Suffolk County Sheriff Tompkins Named ‘Employer of the Year’

Suffolk County Sheriff Steven W. Tompkins was named “Employer of the Year” by the National Association of Government Employees (NAGE).

Reacting to the unexpected honor of becoming the first-ever recipient of the award, Sheriff Tompkins expressed his appreciation for both the designation and the work of the bestowing organization.

“I’m somewhat taken aback by this award, but I am deeply honored,” said Sheriff Tompkins. “NAGE is an awesome organization that does great work in the service of working men and women across this country. I proudly stand with labor and support NAGE in all that they do to keep people safe and healthy at work, with fair wages and a just and equitable environment.” 

Speaking about the decision to select Sheriff Tompkins as the inaugural winner of the award, NAGE President David Holway explained that it was less about having to make a choice and more about recognizing the person who best embodied the ideals of the award.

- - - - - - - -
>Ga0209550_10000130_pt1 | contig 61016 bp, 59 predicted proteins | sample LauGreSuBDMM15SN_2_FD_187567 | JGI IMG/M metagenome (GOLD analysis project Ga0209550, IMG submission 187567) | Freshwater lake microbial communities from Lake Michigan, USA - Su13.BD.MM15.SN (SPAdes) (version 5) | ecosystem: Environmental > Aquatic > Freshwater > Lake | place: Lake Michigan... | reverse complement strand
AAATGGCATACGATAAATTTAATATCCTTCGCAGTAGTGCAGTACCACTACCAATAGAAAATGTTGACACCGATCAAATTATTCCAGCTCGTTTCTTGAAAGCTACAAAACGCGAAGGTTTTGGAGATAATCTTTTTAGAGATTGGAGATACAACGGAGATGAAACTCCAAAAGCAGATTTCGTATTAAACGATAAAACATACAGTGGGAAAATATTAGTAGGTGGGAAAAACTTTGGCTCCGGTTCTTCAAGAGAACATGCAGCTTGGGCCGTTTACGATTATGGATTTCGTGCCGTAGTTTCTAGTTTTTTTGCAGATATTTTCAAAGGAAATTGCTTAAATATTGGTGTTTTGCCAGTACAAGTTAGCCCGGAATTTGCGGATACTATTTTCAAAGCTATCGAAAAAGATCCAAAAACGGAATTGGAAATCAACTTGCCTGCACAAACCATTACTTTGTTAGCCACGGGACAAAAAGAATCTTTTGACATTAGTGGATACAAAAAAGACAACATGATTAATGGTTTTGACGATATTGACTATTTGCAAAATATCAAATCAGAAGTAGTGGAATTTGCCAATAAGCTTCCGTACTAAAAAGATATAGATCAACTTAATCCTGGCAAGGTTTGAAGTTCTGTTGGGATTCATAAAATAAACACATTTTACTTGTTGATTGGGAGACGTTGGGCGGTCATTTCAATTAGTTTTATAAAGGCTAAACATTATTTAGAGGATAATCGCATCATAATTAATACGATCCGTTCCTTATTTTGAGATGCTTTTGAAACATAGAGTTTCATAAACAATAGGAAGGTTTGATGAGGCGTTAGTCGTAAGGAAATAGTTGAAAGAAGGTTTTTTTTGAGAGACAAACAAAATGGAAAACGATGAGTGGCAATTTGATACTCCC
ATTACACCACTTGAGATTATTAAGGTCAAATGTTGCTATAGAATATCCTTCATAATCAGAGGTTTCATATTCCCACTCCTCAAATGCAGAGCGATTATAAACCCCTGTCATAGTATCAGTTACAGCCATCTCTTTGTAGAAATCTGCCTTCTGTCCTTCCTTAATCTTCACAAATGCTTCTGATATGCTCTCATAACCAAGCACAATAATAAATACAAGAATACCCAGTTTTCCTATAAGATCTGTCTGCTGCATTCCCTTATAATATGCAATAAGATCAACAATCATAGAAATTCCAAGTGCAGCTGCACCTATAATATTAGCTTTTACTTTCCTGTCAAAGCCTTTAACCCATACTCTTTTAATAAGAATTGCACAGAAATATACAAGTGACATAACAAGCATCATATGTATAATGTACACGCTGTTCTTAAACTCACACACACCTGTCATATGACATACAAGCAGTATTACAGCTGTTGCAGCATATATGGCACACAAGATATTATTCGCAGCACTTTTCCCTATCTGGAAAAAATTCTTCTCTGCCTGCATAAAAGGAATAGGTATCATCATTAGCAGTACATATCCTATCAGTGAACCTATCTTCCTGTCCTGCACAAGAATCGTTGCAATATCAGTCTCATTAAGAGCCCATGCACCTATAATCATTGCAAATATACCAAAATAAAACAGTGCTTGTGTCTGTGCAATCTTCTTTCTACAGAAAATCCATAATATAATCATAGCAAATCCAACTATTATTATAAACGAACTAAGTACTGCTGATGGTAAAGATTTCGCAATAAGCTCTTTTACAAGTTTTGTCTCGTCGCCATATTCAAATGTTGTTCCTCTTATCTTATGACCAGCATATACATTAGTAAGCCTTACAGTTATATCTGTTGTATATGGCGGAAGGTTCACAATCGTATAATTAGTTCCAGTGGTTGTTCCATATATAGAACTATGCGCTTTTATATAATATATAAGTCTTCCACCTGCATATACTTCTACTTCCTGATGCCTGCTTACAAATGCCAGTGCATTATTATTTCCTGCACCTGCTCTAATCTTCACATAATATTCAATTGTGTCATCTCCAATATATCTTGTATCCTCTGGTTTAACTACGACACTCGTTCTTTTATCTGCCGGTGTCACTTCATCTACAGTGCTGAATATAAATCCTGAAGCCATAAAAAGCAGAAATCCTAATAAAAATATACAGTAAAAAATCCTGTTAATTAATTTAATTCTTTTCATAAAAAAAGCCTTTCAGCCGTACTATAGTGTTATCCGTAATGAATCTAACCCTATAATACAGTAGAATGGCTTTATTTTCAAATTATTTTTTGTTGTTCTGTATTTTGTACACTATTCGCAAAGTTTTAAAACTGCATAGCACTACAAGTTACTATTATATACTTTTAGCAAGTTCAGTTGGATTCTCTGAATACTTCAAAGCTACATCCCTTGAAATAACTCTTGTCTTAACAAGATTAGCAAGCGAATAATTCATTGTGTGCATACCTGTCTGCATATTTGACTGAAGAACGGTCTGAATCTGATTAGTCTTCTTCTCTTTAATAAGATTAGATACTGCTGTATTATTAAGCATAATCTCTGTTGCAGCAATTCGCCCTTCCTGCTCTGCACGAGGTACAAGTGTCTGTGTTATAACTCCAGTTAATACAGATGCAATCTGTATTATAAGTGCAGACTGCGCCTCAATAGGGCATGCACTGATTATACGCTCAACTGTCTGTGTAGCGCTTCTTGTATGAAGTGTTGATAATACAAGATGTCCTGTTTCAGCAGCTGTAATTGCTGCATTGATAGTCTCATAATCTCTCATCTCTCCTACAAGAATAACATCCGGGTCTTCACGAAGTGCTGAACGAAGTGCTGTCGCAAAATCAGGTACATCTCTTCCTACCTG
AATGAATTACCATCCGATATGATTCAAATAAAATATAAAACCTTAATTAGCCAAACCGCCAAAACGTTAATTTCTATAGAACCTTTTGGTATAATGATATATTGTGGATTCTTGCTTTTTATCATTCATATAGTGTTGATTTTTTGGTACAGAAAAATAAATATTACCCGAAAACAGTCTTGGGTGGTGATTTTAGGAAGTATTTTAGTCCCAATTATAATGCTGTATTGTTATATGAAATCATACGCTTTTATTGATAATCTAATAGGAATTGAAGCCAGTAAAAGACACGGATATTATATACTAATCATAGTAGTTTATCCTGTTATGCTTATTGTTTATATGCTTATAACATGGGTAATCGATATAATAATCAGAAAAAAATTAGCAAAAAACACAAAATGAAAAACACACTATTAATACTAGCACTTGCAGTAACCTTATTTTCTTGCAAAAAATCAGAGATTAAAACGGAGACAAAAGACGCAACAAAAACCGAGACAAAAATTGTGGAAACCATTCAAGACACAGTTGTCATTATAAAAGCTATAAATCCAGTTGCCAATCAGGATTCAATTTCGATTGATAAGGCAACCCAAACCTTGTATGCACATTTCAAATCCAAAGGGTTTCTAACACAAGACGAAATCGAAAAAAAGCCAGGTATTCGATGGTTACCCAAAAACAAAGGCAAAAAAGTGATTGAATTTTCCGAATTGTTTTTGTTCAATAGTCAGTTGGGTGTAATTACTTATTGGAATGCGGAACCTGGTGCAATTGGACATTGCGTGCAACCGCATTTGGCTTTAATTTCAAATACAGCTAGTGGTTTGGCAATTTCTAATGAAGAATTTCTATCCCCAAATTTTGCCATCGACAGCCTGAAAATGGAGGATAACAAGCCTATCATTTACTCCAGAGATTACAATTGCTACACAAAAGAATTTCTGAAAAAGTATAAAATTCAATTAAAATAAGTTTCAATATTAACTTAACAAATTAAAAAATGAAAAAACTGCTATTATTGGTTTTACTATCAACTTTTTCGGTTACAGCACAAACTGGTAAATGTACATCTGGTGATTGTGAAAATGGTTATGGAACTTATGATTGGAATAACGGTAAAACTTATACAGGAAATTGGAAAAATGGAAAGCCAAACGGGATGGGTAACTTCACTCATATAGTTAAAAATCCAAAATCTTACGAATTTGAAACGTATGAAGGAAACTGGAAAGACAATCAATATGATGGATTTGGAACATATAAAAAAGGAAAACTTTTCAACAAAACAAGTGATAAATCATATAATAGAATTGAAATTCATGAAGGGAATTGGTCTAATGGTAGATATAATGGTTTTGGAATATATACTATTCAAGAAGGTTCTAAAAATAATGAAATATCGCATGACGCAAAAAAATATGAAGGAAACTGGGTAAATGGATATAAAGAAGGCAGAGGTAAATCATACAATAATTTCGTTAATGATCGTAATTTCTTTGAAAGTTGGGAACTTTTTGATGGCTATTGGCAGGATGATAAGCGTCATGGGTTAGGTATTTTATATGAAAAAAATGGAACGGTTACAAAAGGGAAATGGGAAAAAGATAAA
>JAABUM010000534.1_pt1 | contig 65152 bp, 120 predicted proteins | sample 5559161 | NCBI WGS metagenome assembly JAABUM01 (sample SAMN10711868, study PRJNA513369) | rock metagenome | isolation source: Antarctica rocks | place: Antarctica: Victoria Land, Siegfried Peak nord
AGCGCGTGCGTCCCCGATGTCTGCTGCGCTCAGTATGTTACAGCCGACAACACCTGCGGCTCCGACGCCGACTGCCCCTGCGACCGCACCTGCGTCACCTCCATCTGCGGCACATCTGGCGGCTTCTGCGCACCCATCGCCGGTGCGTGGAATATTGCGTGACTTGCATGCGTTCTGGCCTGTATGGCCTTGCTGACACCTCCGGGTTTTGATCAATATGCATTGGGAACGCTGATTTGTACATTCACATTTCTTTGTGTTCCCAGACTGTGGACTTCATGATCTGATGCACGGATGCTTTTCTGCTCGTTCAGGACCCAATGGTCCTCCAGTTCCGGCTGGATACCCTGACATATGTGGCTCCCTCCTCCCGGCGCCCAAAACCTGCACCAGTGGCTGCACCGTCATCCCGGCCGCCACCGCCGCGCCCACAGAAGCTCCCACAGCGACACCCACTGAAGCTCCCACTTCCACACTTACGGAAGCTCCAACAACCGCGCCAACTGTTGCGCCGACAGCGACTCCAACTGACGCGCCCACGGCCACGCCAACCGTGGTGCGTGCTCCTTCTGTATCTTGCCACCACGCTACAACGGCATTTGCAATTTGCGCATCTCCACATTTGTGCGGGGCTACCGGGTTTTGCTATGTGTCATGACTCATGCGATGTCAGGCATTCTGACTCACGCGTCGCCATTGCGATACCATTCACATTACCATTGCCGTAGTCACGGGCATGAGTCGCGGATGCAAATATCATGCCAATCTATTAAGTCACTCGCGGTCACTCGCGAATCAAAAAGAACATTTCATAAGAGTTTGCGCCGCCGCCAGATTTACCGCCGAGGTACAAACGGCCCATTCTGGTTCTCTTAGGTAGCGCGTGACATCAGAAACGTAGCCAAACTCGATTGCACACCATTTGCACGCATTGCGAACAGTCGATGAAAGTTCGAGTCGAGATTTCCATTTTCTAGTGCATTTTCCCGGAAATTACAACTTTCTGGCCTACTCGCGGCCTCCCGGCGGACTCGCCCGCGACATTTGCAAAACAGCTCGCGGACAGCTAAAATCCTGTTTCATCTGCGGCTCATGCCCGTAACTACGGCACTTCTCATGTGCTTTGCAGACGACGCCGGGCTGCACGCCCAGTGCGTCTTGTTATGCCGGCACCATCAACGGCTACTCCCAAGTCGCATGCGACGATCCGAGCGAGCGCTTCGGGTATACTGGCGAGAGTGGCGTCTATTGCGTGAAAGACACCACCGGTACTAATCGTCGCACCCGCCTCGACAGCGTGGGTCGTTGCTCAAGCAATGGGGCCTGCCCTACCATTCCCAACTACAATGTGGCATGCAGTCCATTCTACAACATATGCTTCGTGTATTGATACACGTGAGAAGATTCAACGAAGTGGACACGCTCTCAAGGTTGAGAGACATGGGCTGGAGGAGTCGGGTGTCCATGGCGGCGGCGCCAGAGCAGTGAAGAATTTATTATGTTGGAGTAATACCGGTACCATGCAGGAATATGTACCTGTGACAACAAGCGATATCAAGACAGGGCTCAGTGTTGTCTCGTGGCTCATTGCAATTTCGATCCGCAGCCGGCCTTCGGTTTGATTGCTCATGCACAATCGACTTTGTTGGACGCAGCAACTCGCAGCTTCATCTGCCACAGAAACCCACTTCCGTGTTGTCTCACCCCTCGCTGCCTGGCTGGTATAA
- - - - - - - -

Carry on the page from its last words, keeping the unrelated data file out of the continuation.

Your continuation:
“We represent and work with 350 employers,” said President Holway. “Nobody is fairer to our members than Sheriff Tompkins. He’s responsive to their needs and he understands and appreciates what they do every day.”

NAGE is an organization of members united by the belief in the dignity and worth of workers and the services they provide. They are dedicated to improving the lives of workers and their families and creating a more just and humane society. 

Members are public and private workers – federal, state, county, and municipal employees –police officers, firefighters, correctional officers, health care workers – nurses, paramedics, and emergency medical technicians – office workers, and professional workers. NAGE seeks a stronger union to build power for the organization and to protect the people it serves.

 NAGE is made up of women and men of every race, ethnicity, national origin, religion, age, physical ability and sexual orientation, who are the standard-bearers in the struggle for social and economic justice begun nearly half a century ago by shipyard workers who dared to dream beyond their daily hardships and to organize for economic security, dignity and respect.

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